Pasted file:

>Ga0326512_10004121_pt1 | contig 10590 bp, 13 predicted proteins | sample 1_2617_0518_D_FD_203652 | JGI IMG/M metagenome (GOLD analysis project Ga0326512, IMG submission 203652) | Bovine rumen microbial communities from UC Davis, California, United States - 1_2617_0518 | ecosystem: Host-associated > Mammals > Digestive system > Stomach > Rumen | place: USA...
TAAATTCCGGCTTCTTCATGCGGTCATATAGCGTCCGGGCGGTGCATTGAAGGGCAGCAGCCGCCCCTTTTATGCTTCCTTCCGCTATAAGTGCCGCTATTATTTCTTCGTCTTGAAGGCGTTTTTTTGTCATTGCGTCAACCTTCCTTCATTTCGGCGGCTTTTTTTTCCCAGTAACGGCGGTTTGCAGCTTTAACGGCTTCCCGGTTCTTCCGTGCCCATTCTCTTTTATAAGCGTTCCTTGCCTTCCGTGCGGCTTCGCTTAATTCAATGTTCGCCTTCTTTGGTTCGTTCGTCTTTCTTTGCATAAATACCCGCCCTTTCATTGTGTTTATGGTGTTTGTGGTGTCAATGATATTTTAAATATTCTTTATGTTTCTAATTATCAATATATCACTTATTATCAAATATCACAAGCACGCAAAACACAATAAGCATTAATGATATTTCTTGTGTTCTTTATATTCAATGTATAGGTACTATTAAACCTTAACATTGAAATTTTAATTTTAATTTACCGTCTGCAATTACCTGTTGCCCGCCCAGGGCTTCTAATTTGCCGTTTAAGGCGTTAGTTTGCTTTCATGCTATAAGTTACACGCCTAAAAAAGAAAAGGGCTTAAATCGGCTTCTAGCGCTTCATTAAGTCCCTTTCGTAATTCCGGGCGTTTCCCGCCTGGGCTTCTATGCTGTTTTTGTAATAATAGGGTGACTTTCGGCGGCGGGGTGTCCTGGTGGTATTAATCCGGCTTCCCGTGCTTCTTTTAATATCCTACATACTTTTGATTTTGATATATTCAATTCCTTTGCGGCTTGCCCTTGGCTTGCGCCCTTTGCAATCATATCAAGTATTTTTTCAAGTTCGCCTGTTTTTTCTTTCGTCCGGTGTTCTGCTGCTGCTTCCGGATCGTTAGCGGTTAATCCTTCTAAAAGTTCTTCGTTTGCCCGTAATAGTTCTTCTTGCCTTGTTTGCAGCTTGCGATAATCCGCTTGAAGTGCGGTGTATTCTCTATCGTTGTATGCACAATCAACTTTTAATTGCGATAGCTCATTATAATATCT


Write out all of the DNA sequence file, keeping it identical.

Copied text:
>Ga0326512_10004121_pt1 | contig 10590 bp, 13 predicted proteins | sample 1_2617_0518_D_FD_203652 | JGI IMG/M metagenome (GOLD analysis project Ga0326512, IMG submission 203652) | Bovine rumen microbial communities from UC Davis, California, United States - 1_2617_0518 | ecosystem: Host-associated > Mammals > Digestive system > Stomach > Rumen | place: USA...
TAAATTCCGGCTTCTTCATGCGGTCATATAGCGTCCGGGCGGTGCATTGAAGGGCAGCAGCCGCCCCTTTTATGCTTCCTTCCGCTATAAGTGCCGCTATTATTTCTTCGTCTTGAAGGCGTTTTTTTGTCATTGCGTCAACCTTCCTTCATTTCGGCGGCTTTTTTTTCCCAGTAACGGCGGTTTGCAGCTTTAACGGCTTCCCGGTTCTTCCGTGCCCATTCTCTTTTATAAGCGTTCCTTGCCTTCCGTGCGGCTTCGCTTAATTCAATGTTCGCCTTCTTTGGTTCGTTCGTCTTTCTTTGCATAAATACCCGCCCTTTCATTGTGTTTATGGTGTTTGTGGTGTCAATGATATTTTAAATATTCTTTATGTTTCTAATTATCAATATATCACTTATTATCAAATATCACAAGCACGCAAAACACAATAAGCATTAATGATATTTCTTGTGTTCTTTATATTCAATGTATAGGTACTATTAAACCTTAACATTGAAATTTTAATTTTAATTTACCGTCTGCAATTACCTGTTGCCCGCCCAGGGCTTCTAATTTGCCGTTTAAGGCGTTAGTTTGCTTTCATGCTATAAGTTACACGCCTAAAAAAGAAAAGGGCTTAAATCGGCTTCTAGCGCTTCATTAAGTCCCTTTCGTAATTCCGGGCGTTTCCCGCCTGGGCTTCTATGCTGTTTTTGTAATAATAGGGTGACTTTCGGCGGCGGGGTGTCCTGGTGGTATTAATCCGGCTTCCCGTGCTTCTTTTAATATCCTACATACTTTTGATTTTGATATATTCAATTCCTTTGCGGCTTGCCCTTGGCTTGCGCCCTTTGCAATCATATCAAGTATTTTTTCAAGTTCGCCTGTTTTTTCTTTCGTCCGGTGTTCTGCTGCTGCTTCCGGATCGTTAGCGGTTAATCCTTCTAAAAGTTCTTCGTTTGCCCGTAATAGTTCTTCTTGCCTTGTTTGCAGCTTGCGATAATCCGCTTGAAGTGCGGTGTATTCTCTATCGTTGTATGCACAATCAACTTTTAATTGCGATAGCTCATTATAATATCT